Running On A Treadmill During Pregnancy

Running On A Treadmill During Pregnancy

Well mama, you know by now there’s a long list of things you can’t do during your pregnancy. You’ve had to say good bye to a lot of things: so long to sushi, later to liquor, and sayonara to smoking. But exercise? No way! Runners, you’ll be especially glad to know that running on a treadmill during pregnancy is absolutely OK. In fact, it’s recommended for all moms-to-be that they get moving, somehow. And if you’re a runner, then by all means don’t stop just because you’re pregnant.

But before you get visions of running a half-marathon during your third trimester, there are a few things to know if you plan on using a treadmill while you are pregnant. In order of importance, here’s what all mothers-to-be should know about running during pregnancy:

1. Don’t Start Something New During Pregnancy!

Your body is changing a lot already, just by being pregnant. Therefore, don’t overload it by incorporating a whole new exercise regimen at the same time. If you were a runner before getting pregnant then running on a treadmill is going to be great for you and your developing baby.

However, if you weren’t very physically active before getting pregnant, you may want to do light exercise, like walking on a treadmill during your pregnancy. In fact, a treadmill is ideal whether you plan on walking or running. The impact is softened, the “terrain” is nice an predictable so you won’t fall, and you can work out no matter what the weather is doing.

2. Listen to Your Body

Runners know how to push through pain, fight through a grueling run, and generally persevere through any mind blocks they may encounter. You might call it mind over body. “Just do it” is a familiar runner’s motto, and it pretty much sums up the mentality of a runner.

Not any more.

When you become pregnant, your body is in charge, not your brain. That is, you must listen carefully to what your body is telling you or else you can put your baby and you at risk. In general, if you were a runner before you got pregnant, then your body will respond well to running on a treadmill during pregnancy. As your pregnancy progresses, however, you will not be able to run at the same intensity as before. You should:

  1. limit your distance, especially during the latter half of the second trimester and the third trimester
  2. stick to level terrain, like on a treadmill
  3. try intervals: run-walk-run in a ten-ten-ten minute loop, for example. Treadmill consoles have programs you can use to set this up automatically for you.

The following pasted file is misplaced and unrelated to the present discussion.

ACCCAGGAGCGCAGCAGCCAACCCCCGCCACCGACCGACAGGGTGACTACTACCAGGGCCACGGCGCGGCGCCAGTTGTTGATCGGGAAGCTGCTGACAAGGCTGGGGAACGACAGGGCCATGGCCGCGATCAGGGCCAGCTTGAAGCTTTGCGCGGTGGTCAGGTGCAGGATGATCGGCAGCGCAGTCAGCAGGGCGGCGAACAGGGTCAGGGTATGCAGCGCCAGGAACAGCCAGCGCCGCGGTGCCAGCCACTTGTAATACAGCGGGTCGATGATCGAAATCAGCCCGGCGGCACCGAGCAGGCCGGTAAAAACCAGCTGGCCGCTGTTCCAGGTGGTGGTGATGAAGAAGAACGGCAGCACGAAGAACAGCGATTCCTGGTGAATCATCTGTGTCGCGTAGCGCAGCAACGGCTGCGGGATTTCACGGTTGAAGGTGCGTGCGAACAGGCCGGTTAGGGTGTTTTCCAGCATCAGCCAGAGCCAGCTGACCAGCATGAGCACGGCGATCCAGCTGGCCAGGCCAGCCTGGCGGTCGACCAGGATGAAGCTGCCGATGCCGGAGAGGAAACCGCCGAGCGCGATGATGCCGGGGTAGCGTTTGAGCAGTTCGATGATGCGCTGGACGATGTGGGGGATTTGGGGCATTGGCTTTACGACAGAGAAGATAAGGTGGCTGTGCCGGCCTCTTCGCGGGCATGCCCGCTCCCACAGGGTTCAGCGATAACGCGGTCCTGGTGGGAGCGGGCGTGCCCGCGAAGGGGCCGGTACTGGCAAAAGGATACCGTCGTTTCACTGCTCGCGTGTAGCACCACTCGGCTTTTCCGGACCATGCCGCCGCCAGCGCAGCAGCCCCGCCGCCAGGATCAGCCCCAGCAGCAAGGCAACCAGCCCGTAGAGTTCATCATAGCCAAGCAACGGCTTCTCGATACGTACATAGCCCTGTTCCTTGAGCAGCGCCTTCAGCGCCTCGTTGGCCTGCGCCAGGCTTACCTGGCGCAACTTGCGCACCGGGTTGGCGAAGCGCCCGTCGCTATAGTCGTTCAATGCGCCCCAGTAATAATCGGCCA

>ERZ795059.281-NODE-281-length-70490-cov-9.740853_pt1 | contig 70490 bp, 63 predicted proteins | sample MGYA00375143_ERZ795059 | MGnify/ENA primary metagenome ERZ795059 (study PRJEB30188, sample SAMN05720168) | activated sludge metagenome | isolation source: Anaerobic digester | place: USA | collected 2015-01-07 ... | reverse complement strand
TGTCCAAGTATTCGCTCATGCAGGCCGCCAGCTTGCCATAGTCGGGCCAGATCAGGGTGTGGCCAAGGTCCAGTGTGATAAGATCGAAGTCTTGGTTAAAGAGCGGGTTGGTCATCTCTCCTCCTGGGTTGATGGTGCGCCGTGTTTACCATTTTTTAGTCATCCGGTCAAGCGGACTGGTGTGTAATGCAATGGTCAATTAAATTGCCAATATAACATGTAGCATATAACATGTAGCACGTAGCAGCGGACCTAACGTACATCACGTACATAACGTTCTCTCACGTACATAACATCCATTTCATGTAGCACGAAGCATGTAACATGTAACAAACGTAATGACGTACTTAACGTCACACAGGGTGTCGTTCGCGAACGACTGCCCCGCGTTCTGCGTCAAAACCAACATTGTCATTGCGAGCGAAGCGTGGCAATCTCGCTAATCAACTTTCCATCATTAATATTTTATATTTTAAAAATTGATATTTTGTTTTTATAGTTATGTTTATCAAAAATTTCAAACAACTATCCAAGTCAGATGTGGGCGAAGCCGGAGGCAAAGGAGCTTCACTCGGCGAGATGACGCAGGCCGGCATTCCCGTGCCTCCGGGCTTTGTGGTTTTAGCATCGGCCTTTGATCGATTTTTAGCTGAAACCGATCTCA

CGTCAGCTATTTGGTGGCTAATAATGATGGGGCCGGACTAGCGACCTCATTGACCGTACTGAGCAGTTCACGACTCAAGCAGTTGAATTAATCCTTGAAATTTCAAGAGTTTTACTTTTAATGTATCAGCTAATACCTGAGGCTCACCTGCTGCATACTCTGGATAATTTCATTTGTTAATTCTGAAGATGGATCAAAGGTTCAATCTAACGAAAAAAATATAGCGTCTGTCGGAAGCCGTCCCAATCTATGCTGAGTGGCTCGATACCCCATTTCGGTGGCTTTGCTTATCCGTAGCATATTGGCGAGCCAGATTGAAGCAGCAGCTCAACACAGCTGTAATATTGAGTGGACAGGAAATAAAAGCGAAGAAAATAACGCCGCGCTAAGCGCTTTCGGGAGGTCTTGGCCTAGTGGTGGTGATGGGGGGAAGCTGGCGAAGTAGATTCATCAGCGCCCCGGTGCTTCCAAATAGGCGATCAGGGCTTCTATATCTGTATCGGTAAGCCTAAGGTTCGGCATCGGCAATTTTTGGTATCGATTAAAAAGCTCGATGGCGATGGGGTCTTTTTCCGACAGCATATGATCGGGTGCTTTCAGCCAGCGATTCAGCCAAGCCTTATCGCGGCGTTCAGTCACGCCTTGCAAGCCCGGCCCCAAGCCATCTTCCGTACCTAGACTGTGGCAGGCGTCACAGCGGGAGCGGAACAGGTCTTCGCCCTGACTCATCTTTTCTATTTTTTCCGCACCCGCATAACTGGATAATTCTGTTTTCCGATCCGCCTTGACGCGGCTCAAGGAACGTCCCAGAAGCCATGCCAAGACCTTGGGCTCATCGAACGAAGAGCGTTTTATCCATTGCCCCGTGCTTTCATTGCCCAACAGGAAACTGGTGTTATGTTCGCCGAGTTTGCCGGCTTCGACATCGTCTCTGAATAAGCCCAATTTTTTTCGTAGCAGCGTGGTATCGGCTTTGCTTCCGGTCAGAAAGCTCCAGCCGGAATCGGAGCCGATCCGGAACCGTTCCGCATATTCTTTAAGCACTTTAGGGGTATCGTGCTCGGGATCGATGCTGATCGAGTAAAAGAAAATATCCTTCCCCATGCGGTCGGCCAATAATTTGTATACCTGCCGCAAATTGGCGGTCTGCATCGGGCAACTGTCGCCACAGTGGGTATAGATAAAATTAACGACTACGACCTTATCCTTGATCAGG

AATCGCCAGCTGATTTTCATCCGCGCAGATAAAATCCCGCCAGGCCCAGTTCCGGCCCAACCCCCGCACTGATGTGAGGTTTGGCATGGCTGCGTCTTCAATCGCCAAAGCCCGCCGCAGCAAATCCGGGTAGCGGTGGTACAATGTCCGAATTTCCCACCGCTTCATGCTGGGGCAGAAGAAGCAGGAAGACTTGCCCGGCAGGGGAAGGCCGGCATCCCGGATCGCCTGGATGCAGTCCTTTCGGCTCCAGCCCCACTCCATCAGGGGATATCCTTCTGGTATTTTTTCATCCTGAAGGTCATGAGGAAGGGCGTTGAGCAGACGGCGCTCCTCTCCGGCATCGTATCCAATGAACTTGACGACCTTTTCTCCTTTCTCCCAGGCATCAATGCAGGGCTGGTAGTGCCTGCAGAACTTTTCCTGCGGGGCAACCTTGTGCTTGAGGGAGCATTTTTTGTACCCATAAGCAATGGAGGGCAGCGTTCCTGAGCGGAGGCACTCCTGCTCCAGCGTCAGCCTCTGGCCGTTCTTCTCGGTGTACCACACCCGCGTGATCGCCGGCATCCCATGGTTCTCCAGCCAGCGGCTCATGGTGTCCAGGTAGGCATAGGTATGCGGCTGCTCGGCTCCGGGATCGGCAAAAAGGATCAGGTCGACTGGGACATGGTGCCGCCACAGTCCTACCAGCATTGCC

Also, if you are tired, then pay attention to that. Some days you’ll feel so exhausted and others you’ll have more energy. The exhaustion that comes form pregnancy is a different feeling of exhaustion than you felt before being pregnant. Your body is tired from growing a baby and it needs rest. Therefore, don’t push too hard on those days you’re so exhausted. This is opposite of what you might have done before you were pregnant.

3. Get Your Doctor’s Approval

Your doctor will tell you if yours is a high-risk pregnancy. If you are, chances are the amount of exercise may be drastically reduced, or forbidden altogether. If anything, walking on a treadmill is the safest form of exercise in these cases because there are no obstacles and the “terrain” is very predictable.

4. Keep Your Heart Rate Within Limits

A general rule of thumb is not to let your heart rate get over 140 beats per minute. Lots of treadmills come with very accurate heart rate monitors, so make use of this function. Treadmills come with one or both types of heart rate monitors: chest strap and handle grip sensors. Some treadmills also come with programs which will monitor your heart rate and adjust your workout in order to keep your heart rate below a certain level, which you tell it. This is a very handy function if you are going to be running on a treadmill during pregnancy.

5. Pay Even More Attention to Staying Hydrated

You always need water when running, but even more so when you’re pregnant and running. Drink lots of water about two hours before your run, and keep a water bottle handy during your workout, too.

6. Ease Back as Your Pregnancy Progresses

Even the most fit runners will slow it down as they become more and more pregnant. It’s vital that your body is able to perform its main function right now, which is nourishing your baby. If you press too hard during your runs, you’re taking away from your body’s ability to do its #1 job.

Why Treadmills are Perfect for Pregnancy & Beyond

When you’re pregnant, your joints will ache and your ligaments actually loosen up, making it harder on your knees to run. For this reason alone, a treadmill is perfect for expectant mothers. Treadmills are known to be softer on the joints, and provide cushioned platforms to lessen the impact of running.

It’s easy to trip and fall when you can’t see your feet

Next, as you grow and grow, you’re not going to be able to see your feet at some point! That makes it extra easy to trip on things and you don’t want to be falling while pregnant. Running on a treadmill is perfect because it it provides an obstacle-free run, with less chance of tripping and falling down.

Sometime during your second trimester, your body will change drastically because there will be a lot of extra weight and it will change your gait. You may even develop a “waddle” at this point. Therefore, you’ll have to adjust your gait to accommodate your new body. A treadmill’s gentle impact surface and easily adjustable speed functions will help you adjust to your new stride.

After you have your baby, it’s important to get back into exercising, but you can’t leave baby. Again, treadmill to the rescue! You can work out at home, and still keep an eye on baby while you get your pre-pregnancy body back.